A payment service provider is a third-party transaction facilitator that processes credit card payments without the need for an individual merchant account. These providers have a built-in merchant service that combines and transfers all funds to their client's business bank account.
The transaction fulfillment procedure remains relatively the same except for the payment collection process. Payment service providers aggregate payments from all purchases fulfilled by them into one open merchant account. This eliminates the need to dedicate personal accounts to each client and all risks associated with using a merchant service. Once the sale is finalized, the provider transfers the capital to their client's bank, which usually requires one to two days to process.
While merchant services require complex contracts, third-party payment systems reduce the paperwork and resources needed to implement payment processing. As payment services only use their merchant account, the client qualification process is simplified and expedited. Once the facilitator is set-up, businesses are able to accept card payments almost immediately.
Third-party facilitators allow businesses to accept card payments online and in-store depending on their needs. The providers often include software and hardware to streamline check-out and monitor transactions. Companies can even integrate these processes with their established point-of-sale (POS) systems to consolidate sales data.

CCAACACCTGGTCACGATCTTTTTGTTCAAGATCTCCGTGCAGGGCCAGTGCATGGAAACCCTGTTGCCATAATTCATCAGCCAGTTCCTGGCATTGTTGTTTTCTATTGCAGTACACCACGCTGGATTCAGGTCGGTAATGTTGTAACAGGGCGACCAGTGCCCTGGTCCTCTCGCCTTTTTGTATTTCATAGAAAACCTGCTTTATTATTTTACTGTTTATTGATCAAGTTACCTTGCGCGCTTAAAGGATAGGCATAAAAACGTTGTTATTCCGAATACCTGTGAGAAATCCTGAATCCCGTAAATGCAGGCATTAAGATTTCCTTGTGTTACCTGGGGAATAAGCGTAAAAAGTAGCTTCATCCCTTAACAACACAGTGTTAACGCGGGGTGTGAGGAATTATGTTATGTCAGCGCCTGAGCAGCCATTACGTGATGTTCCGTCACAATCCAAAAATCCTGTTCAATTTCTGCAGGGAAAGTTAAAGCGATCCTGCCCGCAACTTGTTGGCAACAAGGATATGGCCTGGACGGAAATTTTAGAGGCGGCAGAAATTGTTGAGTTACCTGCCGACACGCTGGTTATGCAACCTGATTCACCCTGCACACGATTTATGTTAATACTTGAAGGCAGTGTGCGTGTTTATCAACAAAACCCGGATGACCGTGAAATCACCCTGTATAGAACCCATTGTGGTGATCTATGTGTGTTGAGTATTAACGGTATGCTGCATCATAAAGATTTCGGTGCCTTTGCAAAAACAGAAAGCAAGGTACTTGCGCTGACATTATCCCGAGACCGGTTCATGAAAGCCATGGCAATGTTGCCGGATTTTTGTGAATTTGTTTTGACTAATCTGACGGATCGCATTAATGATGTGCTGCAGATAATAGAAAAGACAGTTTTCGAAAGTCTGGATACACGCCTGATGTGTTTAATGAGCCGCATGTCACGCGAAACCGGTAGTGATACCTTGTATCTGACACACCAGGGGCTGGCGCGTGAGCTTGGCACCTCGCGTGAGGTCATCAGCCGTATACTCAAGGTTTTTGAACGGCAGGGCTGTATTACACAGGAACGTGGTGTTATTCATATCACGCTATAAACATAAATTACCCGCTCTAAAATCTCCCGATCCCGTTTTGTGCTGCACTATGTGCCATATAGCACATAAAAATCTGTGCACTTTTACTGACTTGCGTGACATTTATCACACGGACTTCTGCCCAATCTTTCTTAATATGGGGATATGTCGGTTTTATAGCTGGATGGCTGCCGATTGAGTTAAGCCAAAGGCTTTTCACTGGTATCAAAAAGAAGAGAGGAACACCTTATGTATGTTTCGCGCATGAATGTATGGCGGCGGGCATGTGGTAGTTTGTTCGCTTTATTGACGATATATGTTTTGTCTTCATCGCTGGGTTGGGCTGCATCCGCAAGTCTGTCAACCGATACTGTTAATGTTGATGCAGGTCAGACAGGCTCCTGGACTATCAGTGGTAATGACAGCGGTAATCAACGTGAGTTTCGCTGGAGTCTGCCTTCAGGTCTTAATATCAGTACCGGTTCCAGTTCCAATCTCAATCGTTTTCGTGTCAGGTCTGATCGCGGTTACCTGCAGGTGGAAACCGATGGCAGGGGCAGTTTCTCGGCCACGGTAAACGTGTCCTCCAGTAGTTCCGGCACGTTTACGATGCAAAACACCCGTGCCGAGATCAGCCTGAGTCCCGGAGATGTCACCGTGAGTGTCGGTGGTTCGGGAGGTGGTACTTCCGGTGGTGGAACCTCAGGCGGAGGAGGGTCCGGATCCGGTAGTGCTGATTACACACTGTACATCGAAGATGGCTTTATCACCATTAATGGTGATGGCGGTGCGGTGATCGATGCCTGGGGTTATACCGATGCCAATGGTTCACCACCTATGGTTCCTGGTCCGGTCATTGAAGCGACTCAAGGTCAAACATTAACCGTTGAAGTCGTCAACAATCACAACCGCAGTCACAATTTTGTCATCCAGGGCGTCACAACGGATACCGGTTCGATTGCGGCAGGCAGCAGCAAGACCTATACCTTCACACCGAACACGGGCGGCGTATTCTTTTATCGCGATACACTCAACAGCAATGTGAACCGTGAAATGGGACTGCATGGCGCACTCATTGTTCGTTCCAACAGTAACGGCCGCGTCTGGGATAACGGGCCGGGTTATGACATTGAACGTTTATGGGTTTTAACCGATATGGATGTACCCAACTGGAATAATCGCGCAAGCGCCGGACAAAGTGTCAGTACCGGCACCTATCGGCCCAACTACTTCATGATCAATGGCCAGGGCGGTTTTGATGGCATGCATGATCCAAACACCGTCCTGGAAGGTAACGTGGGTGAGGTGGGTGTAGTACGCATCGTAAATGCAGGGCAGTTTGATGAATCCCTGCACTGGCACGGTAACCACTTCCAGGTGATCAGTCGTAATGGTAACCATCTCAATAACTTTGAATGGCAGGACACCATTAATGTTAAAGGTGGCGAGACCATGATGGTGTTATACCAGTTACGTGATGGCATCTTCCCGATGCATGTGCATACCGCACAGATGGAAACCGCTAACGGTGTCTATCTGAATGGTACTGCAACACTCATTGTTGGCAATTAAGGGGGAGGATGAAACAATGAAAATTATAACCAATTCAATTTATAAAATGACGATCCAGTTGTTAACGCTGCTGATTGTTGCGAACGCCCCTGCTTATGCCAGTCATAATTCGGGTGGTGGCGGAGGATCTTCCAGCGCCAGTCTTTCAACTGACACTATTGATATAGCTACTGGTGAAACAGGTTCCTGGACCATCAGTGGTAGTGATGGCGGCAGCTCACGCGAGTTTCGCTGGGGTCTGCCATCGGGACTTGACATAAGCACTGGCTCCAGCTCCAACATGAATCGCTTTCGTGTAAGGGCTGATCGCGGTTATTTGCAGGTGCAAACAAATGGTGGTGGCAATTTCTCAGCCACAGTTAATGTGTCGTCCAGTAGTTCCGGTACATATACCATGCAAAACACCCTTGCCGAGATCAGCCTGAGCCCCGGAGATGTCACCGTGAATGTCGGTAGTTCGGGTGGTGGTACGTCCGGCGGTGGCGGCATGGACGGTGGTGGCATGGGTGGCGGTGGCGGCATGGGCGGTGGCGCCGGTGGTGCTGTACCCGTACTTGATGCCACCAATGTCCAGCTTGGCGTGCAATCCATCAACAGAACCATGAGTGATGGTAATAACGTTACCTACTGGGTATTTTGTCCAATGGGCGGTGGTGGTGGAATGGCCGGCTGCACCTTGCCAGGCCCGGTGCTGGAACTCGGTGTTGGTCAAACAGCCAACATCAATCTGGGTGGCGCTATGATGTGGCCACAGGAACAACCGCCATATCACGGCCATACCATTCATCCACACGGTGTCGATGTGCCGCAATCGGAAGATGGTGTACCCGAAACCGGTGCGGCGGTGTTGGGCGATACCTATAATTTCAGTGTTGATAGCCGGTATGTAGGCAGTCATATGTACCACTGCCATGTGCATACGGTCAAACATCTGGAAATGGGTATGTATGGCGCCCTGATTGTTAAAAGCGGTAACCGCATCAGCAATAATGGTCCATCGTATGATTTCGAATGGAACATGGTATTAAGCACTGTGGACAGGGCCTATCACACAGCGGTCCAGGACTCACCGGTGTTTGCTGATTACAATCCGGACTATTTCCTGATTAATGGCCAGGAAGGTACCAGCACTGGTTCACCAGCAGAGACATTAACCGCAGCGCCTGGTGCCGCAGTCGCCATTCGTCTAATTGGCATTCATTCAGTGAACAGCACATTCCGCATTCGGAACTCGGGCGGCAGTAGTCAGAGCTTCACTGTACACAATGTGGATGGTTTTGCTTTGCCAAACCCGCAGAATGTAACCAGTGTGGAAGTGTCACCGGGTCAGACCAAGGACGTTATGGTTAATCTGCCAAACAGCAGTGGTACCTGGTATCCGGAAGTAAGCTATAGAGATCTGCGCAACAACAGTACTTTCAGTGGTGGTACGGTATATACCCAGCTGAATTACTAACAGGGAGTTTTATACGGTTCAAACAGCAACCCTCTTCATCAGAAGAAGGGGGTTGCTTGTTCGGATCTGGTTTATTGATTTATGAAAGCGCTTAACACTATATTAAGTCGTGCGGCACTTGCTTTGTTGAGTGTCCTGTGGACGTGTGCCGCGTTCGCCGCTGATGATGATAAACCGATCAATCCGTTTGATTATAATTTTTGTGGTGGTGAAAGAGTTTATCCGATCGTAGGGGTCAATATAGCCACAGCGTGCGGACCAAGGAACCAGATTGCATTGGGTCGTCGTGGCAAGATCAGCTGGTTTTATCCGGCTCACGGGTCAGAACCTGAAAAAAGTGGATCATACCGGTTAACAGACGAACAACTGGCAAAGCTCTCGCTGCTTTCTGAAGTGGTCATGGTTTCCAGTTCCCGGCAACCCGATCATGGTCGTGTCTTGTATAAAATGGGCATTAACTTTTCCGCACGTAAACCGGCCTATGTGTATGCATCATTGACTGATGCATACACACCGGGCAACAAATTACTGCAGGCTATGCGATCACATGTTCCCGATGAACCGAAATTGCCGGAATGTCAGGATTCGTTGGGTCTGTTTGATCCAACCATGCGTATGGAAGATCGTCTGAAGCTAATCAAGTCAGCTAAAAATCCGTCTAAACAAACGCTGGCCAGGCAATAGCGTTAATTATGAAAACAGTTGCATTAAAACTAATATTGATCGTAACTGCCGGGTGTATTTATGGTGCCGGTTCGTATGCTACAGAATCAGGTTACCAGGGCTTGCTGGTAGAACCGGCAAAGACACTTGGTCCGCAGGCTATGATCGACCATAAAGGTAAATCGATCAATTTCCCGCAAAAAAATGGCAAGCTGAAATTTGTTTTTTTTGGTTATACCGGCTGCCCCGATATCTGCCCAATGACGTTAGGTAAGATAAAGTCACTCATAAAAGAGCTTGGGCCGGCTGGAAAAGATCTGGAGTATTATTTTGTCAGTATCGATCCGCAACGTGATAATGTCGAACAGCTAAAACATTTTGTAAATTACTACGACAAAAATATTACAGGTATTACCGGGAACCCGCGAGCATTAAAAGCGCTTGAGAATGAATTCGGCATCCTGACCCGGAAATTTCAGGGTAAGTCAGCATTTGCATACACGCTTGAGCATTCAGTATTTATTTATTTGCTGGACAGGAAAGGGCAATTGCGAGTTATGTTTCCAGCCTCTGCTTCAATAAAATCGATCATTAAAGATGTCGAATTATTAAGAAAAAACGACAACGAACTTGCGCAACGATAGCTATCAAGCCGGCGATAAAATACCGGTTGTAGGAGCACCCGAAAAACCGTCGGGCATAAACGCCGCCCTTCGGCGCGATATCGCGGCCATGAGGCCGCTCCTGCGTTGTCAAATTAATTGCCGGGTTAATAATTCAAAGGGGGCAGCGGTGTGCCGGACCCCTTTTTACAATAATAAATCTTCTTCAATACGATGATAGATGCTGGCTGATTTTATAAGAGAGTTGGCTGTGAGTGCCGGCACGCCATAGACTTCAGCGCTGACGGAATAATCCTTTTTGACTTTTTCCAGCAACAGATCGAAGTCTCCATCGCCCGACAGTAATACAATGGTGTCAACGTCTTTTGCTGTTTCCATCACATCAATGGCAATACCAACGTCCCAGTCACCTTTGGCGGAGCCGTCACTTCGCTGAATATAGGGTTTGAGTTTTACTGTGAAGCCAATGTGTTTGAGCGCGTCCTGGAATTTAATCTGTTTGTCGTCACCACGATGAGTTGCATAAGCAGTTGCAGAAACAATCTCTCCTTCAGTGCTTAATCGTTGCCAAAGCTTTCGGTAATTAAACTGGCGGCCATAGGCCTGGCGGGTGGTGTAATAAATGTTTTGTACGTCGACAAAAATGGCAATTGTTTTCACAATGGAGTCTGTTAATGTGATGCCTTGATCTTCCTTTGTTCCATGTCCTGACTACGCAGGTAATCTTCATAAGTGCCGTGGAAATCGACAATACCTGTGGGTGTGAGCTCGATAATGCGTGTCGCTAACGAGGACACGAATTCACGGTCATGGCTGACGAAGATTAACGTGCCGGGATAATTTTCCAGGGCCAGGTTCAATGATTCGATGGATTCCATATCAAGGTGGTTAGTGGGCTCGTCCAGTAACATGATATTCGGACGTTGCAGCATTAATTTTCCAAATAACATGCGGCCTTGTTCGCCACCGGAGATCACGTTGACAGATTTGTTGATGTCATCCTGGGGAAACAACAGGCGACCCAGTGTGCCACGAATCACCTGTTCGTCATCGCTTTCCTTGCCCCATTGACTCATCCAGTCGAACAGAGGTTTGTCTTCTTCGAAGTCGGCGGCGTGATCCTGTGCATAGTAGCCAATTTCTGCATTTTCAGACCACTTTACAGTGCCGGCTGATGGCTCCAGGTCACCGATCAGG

Different providers offer advanced features and therefore, can vary in cost and pricing strategies. While some services charge a flat-rate fee per transaction, others have additional fees for functions outside of the payment processing. Although, compared to merchant services, payment processors offer transparency and comprehensive pricing. Typically, the services do not charge businesses for early contract termination, set-up, or PCI compliance fees.
By using payment service providers, businesses can accept credit card payments with relatively low costs and risks. However, companies should also research merchant accounts to determine which service better meets their requirements.
Payment Service Providers vs. Merchant Accounts
From a small business to a large enterprise, credit card processing is essential for efficient transaction fulfillment. However, depending on the industry and size, some companies may benefit from processing payments without a merchant account, while others may need their service.
Merchant accounts can handle high levels of transactions with their extensive customer support team and robust payment processors. These characteristics make the service an excellent option for businesses that receive high traffic and sales and offer a variety of goods.
On the other hand, small businesses may find a payment service provider is best for them because they do not wish to go through the lengthy merchant service application process. Instead, they can quickly begin fulfilling card transactions and focus on expanding their business.